productive tlra the fruib of which growing and ma-
Aa iwB ix, to4,. qW.
touring all the ye. round,' eh day brings inmitsCrop.
I could net :selamit t l peepe jiace t ae, that it
seems, that pvideneerhiit se dipmns, in-
tended the cqcqa tree shou~ te the means of quickly te-
newing *the4sa0iBi1l4 at-produetionsAo. t is a
fact kisam tdinmiY't -this'mdaent, be- u-,
he who made thasuccessful experiment,l *:Berlt- ,
and thode who wee eye-witnesses to it, were by the
bloody eects of St 'Domingo's regenerating system
doomed to an untimely gray, and I am the only sur-
vivor. The fact is this : MP4- Berlie, a-planter on the
high land of DIonna Maria, had planted, after the cof-
fee had exbhustediJis land, the whole of his estates
withicoco trees.i-i l answered well; .buts coflee
became more productive, he thought of making an
experinaent, wtkh was, to q~lblam 20 acres of cocoa
trees, settingCthem on fire, in the same manner as is
doneinc Wi land,an hplantintFig with
coffee, it was t coee grew anEfC tifully
thai 't haf dd hA .. The cocoa trees wer when
"Tae Arsrmrt in
regeneration p.ipon which it ptjies,'ys
easily be acou r. This tree seldom attins
higher than 15 feet '.,it is branchy. its leavesivery
large; kad the tbdy, or stalk, of a" mniing size;
the leamve&ntihnual llin -f i&tre^'lllt M inew
ones gr dJti vertYlTarth witlikehtIdc 1of leaves,
which allswtolvefh a bidde of grass to' rw Iwith
them; hence ) ground requires no cultuie, and the
trees but a ligftpruizdng, when any ravages have been
caud by some storm.: This constant thick bOd of
Iea, returns to the earth five time tr mldreiiment
than the diminutive size of the tree-'equires from it,
and in O ii -than 30 years, it brings the s6 back to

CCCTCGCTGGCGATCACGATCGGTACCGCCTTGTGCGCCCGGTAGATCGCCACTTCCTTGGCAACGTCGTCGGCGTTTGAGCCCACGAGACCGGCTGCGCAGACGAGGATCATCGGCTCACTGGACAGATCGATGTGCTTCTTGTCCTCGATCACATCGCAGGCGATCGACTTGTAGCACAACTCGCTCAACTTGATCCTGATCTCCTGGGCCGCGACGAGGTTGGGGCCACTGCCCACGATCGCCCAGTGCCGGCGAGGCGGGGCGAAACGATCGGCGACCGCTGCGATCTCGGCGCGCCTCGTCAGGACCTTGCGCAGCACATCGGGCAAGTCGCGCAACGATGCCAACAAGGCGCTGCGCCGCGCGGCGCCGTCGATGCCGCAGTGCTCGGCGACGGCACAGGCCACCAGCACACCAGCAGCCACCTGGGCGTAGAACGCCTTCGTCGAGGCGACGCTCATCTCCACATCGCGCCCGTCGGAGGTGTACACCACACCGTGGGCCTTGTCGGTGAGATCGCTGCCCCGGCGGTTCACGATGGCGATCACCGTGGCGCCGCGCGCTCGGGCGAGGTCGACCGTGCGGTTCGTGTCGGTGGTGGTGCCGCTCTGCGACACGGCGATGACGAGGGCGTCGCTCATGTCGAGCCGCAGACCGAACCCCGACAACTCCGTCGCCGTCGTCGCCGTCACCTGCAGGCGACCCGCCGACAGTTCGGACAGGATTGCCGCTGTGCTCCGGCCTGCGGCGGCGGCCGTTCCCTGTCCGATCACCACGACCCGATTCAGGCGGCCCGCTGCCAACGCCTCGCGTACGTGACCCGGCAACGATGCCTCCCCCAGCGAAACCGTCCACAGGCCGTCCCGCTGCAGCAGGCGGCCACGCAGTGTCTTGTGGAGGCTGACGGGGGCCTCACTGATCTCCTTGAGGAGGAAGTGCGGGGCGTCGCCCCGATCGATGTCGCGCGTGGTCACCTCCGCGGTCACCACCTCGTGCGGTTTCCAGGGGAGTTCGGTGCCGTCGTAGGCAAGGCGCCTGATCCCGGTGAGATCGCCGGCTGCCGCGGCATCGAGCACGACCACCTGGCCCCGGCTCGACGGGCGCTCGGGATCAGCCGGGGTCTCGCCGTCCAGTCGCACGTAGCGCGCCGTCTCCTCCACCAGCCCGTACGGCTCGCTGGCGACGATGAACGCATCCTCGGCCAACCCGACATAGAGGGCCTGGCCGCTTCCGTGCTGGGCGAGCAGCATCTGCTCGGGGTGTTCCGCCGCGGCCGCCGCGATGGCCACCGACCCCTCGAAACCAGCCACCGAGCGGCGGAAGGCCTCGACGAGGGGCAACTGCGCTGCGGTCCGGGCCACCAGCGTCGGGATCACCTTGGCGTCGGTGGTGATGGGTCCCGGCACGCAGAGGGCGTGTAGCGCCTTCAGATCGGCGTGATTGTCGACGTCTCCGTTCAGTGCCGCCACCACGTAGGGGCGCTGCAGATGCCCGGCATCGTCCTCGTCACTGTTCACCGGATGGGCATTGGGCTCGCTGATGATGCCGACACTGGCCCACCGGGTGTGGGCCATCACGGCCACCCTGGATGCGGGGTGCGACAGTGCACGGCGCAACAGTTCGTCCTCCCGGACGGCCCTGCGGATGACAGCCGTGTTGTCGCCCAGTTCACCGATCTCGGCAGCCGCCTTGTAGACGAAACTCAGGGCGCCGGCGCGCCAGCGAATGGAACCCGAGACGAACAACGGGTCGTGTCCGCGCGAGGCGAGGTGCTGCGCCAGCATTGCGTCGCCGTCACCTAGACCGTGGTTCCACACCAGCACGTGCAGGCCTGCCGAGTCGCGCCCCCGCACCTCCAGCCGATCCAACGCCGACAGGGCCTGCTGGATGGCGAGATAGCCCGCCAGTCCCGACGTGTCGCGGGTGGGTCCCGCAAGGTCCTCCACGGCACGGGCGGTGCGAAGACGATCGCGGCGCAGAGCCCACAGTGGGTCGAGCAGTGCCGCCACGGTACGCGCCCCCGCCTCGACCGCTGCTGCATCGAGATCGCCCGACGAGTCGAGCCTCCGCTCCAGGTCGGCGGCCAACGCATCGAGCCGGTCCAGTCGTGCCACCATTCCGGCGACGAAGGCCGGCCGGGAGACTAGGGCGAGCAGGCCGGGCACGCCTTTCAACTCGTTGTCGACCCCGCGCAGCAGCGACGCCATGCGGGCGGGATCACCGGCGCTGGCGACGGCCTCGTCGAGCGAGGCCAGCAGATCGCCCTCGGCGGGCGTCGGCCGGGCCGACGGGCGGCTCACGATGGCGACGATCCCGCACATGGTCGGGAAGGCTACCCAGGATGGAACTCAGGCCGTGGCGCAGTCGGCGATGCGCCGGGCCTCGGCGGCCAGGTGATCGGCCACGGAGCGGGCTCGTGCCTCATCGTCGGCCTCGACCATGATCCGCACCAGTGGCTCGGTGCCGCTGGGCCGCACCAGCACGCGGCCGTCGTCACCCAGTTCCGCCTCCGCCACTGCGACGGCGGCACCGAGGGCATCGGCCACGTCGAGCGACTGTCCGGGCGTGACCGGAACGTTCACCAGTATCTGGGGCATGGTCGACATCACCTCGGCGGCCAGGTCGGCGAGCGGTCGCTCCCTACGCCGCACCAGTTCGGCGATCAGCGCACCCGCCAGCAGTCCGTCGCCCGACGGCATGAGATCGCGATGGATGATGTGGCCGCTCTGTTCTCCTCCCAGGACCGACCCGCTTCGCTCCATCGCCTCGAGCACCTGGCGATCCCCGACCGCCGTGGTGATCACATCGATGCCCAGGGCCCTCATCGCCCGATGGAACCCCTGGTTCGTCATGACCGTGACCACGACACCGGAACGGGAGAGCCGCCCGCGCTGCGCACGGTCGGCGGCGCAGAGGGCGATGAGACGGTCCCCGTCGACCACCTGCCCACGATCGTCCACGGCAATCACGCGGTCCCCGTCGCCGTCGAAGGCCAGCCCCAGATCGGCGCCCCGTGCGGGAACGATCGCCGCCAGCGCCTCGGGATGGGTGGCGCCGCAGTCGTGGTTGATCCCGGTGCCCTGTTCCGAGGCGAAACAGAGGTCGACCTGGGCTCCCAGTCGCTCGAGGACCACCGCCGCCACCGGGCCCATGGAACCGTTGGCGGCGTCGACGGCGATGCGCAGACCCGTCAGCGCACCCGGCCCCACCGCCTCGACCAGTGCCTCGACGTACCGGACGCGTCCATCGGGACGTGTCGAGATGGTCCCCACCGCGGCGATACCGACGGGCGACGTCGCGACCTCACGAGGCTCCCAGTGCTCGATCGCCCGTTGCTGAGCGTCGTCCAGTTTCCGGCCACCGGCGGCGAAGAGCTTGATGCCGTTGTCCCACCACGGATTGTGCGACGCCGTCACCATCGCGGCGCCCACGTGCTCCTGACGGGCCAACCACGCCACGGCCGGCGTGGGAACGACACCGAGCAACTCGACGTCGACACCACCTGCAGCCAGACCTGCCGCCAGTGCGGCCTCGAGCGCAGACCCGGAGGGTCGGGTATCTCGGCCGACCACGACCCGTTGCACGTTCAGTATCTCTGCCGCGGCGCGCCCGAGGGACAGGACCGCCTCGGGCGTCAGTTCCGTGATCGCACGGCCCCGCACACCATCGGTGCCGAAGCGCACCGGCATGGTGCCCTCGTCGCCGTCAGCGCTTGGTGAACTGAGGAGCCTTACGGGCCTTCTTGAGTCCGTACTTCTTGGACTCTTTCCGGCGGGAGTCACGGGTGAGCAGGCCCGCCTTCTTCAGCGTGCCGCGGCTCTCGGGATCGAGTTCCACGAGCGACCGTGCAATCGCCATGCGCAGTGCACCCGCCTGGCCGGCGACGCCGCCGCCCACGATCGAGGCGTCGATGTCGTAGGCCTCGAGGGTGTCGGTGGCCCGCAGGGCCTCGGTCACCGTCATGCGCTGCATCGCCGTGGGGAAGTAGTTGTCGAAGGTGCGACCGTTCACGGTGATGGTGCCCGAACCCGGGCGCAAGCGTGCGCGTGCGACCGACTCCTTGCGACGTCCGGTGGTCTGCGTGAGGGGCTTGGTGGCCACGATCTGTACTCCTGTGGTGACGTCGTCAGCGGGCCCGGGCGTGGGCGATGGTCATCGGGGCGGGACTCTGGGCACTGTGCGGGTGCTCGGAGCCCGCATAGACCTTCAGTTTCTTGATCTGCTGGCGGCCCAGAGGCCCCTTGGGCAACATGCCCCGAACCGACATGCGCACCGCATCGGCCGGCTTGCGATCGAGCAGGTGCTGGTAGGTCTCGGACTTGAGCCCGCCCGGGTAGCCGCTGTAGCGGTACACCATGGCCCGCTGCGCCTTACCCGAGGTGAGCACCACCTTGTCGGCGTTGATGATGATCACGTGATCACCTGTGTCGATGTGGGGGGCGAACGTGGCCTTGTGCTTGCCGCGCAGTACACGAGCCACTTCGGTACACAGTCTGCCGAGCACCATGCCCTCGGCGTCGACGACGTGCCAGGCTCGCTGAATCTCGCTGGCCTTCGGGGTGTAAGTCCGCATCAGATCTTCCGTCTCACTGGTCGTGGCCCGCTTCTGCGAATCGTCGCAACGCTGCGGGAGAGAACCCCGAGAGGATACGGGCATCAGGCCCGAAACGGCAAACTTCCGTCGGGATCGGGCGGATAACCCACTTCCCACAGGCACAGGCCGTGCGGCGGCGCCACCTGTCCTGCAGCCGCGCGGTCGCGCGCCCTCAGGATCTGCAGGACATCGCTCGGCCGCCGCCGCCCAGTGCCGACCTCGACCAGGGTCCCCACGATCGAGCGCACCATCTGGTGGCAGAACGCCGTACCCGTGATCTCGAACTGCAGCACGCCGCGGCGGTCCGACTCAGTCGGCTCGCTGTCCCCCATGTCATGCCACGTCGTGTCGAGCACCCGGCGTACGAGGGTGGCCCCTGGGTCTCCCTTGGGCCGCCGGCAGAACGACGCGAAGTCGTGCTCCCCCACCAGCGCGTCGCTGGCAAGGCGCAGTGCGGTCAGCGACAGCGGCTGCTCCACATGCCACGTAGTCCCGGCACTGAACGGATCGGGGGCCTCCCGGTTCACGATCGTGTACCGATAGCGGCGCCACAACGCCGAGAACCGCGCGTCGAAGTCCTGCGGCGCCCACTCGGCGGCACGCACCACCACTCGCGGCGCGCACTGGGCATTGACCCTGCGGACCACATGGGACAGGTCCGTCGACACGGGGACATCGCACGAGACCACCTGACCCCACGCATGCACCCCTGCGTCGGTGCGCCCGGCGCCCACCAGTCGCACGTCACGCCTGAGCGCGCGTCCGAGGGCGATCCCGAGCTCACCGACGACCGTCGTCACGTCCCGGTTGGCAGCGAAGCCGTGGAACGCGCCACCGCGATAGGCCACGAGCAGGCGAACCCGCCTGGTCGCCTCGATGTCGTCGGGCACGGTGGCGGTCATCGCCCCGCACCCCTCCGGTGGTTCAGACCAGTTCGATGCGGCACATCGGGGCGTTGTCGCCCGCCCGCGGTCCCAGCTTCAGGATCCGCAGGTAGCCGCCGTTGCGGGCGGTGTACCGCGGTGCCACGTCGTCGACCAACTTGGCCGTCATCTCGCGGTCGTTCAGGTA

its originahji tile state." i; r .
fS. : .. ,,' '
"4.* .. _ J
AND .MS.W nl ff.il TE seloQ..tjRi.e tm
*" .ount .' rlark a* ot ..^ G "CERS1
5" in vines aprodS ~ befo:.re ...
,,; for a an's xtI ur 55,9B SO
1 Olivet trtes, Vat, f. feef-I'nt, wil
yield, after 7 years' of age,.ar Mone
gait bf oil each, whiah valued at the
lowI price bf 81 50 cts. per gallon, is 262 50
45 Mw*t hdo pUrOduce valued abak *..... 5
-*ioa-l6-'a 4 *^ ."
T4or Yearly proceeds of a musikabour 8100W d
S ...., e i the above.
I shal n4w-.-ppofe, A atifkhe waeh e, "
of Wapeae m.
vfbiabwW'vik1a an rnu pelavpAte 9f 3 %t,,965,000
... 50,1)pi i ~ 62.. .
.w Vr( 9* .iv 7,f .o
50,000. peraons engaged: in citure of cocoa,
will cultivate 200,000 aires of land, which yill yield
an annual revenra of 526,420,000
100,0%0 persons engaged in the culture of coffee,
will cultivate 200,009 acres of land, which will yield
an annual revenue of 388,200,000.
Ml AreFawaz, io er. m
; Recapitaulq4o gt pecsdin estisan .
.Nse p,. m, # ,: ....w. .. W ,,.. .
&c. prodwe 0w0*gWyi5o
50,000 pesnra vstitig acres cocos 2643000
100,J ....r..fu ln ....1 8%206000 0
The home conS lSpi 'tlii country iay be eliia
ed to be maualb.itet, .
Wne., olve, k 1:05,00
Ca p ". .... ~,4 ,0,O
Hoie comtsuiiN ,. .
Leaving an immense wrplus for exportaibp to f t
enters, of wie'M oguy, &c. M,"00000